Universiteit Leiden

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PhD project

Curriculum Perspective Perceptions within Higher Design and Engineering Curriculum Innovation

Higher design and engineering educators have different views on what a new or renewed curriculum should entail, content-wise as well as pedagogically. This research aims to describe how these ‘curriculum perspective perceptions’ influence working definitions, end goal formulation, and the scope of results of co-creational curriculum innovation processes.

2018 - 2024
Suzanne Brink

Research question

Curriculum innovations that anticipate the needs of our rapidly changing world are build up from the scaffolds of newly emerged as well as more traditional perspectives on what a curriculum should entail. What role do these curriculum perspectives, and the perceptions of them by those co-creating in the process, have in curriculum innovation?


  • prof. dr. W.F. Admiraal – supervisor
  • dr. E. Sjoer, The Hague University of Applied Sciences – co-supervisor
  • dr. M.S.A. de Hei, The Hague University of Applied Sciences– daily supervisor

Social relevance

Our society is changing faster and faster, and in order to remain futureproof in this VUCA world (Volatile, Uncertain, Complex, Ambiguous) higher design and engineering education has to adapt to these changes by innovating its curricula on aspects such as sustainability, lifelong learning and talent development, teaching multidisciplinary and innovation competencies. While working from existing perceptions of good education on new, innovative curriculum structures in a co-creative/design thinking kind of way, new curriculum perspectives seem to emerge. Where will higher design education move towards both content-wise as well as pedagogically, in order to deliver designers of a sustainable future?

Question 1. What agility does a curriculum need to be futureproof?

In curriculum innovation many design and engineering programs work towards curriculum agility and flexible education. The first study defines principles for curriculum agility on course, program and institutional level, via multiple interactive sessions at international engineering education conferences and meetings. These function as crowdsourcing, Delphi-type expert sessions.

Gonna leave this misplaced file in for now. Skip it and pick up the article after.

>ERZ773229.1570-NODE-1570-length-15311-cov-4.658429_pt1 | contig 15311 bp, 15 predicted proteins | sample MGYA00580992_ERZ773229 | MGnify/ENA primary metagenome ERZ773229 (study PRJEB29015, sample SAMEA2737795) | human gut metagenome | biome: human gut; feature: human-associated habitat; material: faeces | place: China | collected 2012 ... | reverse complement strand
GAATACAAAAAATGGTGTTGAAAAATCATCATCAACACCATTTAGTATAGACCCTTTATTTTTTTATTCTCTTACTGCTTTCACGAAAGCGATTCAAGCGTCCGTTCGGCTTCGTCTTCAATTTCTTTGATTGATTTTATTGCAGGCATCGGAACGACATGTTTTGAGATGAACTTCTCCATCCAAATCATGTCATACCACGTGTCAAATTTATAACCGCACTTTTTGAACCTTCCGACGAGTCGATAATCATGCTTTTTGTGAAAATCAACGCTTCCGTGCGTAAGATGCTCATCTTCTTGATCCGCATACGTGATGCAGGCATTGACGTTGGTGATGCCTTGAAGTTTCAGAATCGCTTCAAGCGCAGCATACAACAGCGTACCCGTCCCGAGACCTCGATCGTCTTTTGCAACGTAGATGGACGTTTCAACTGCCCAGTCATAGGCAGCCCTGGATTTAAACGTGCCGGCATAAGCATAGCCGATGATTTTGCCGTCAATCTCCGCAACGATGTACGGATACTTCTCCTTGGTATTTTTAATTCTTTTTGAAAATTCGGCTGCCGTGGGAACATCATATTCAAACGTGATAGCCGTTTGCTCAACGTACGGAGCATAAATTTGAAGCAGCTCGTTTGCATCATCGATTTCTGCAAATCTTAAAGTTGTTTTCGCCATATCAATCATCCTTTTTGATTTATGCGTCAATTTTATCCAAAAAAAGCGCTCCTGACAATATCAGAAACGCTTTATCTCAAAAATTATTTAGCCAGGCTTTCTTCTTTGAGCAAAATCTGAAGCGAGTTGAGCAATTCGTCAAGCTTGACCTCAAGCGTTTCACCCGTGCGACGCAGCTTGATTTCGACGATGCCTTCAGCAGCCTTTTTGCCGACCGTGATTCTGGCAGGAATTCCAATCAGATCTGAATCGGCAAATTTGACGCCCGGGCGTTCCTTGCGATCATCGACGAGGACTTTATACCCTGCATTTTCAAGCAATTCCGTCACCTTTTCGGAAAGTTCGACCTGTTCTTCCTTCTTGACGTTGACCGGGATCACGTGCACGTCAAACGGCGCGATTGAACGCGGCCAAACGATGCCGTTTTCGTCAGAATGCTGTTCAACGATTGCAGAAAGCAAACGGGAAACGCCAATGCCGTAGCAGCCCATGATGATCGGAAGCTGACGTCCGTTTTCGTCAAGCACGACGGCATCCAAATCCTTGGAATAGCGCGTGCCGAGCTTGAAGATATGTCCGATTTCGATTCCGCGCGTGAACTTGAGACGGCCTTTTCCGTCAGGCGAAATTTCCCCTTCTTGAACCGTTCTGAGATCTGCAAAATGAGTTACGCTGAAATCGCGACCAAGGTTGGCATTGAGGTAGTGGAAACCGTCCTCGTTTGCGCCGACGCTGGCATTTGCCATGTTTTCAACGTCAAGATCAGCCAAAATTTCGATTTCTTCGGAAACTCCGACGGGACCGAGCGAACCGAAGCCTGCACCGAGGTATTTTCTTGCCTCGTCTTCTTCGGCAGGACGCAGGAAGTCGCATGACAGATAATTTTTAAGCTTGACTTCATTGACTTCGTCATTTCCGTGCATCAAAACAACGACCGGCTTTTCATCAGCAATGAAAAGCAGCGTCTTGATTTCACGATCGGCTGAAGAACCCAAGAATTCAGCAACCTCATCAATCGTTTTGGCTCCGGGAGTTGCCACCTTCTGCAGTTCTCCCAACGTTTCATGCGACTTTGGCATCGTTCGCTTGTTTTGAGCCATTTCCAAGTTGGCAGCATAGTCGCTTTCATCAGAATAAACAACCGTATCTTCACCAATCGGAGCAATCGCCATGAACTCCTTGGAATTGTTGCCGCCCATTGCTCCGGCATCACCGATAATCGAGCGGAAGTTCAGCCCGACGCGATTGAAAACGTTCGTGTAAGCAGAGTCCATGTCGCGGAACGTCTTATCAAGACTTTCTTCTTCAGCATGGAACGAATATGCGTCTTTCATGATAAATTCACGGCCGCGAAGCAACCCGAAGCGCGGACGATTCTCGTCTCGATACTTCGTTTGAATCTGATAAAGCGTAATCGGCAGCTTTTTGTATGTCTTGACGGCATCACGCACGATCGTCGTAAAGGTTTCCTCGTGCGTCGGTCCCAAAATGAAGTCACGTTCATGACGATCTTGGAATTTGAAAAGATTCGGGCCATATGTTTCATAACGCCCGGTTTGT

Question 2. How do curriculum perspectives work out in curriculum innovation towards agility?

What is being aimed for, when working on curriculum agility, is constrained by the curriculum design rules and regulations on institutional and (inter)national level. These influence the feasibility and viability of change plans. But as four action research curriculum innovation case studies in design, design engineering and engineering with design elements programs show, the prevalent curricular system, usually a combination of curriculum perspectives, as well as the curriculum perspectives individually perceived as valuable by those working on the curriculum innovation (what a good curriculum and good teaching look like) influences the perceived desirability and hence the viability of possible changes. 

Question 3. What is the influence of the curriculum perspectives of higher design educators on their perceptions of and approaches towards talent, talent development, underachievement, and customization in their education?

The mechanism of the role that the curriculum perspectives play in curriculum design and innovation is demonstrated in a phenomenological study of 16 semi-open interviews with higher design educators, focusing on student talent development and decreasing underachievement, as examples of the elements of a flexible education. While analyzing the data on existing curriculum perspectives, new ones seem to emerge. 

Question 4

4a. What upcoming curriculum perspectives in the recent past/near future can be identified?
4b. What earlier curriculum perspectives underlie a reciprocal teaching curriculum perspective?

The last study discusses these new curriculum perspectives within higher design education, and zooms in on one emerging, agile, innovative and debatable curriculum perspective: the reciprocal learning curriculum. By narrative analysis, the existing prior curriculum perspectives, key experiences and conditions or characteristics for a curriculum developer/educator to take on this perspective are charted.

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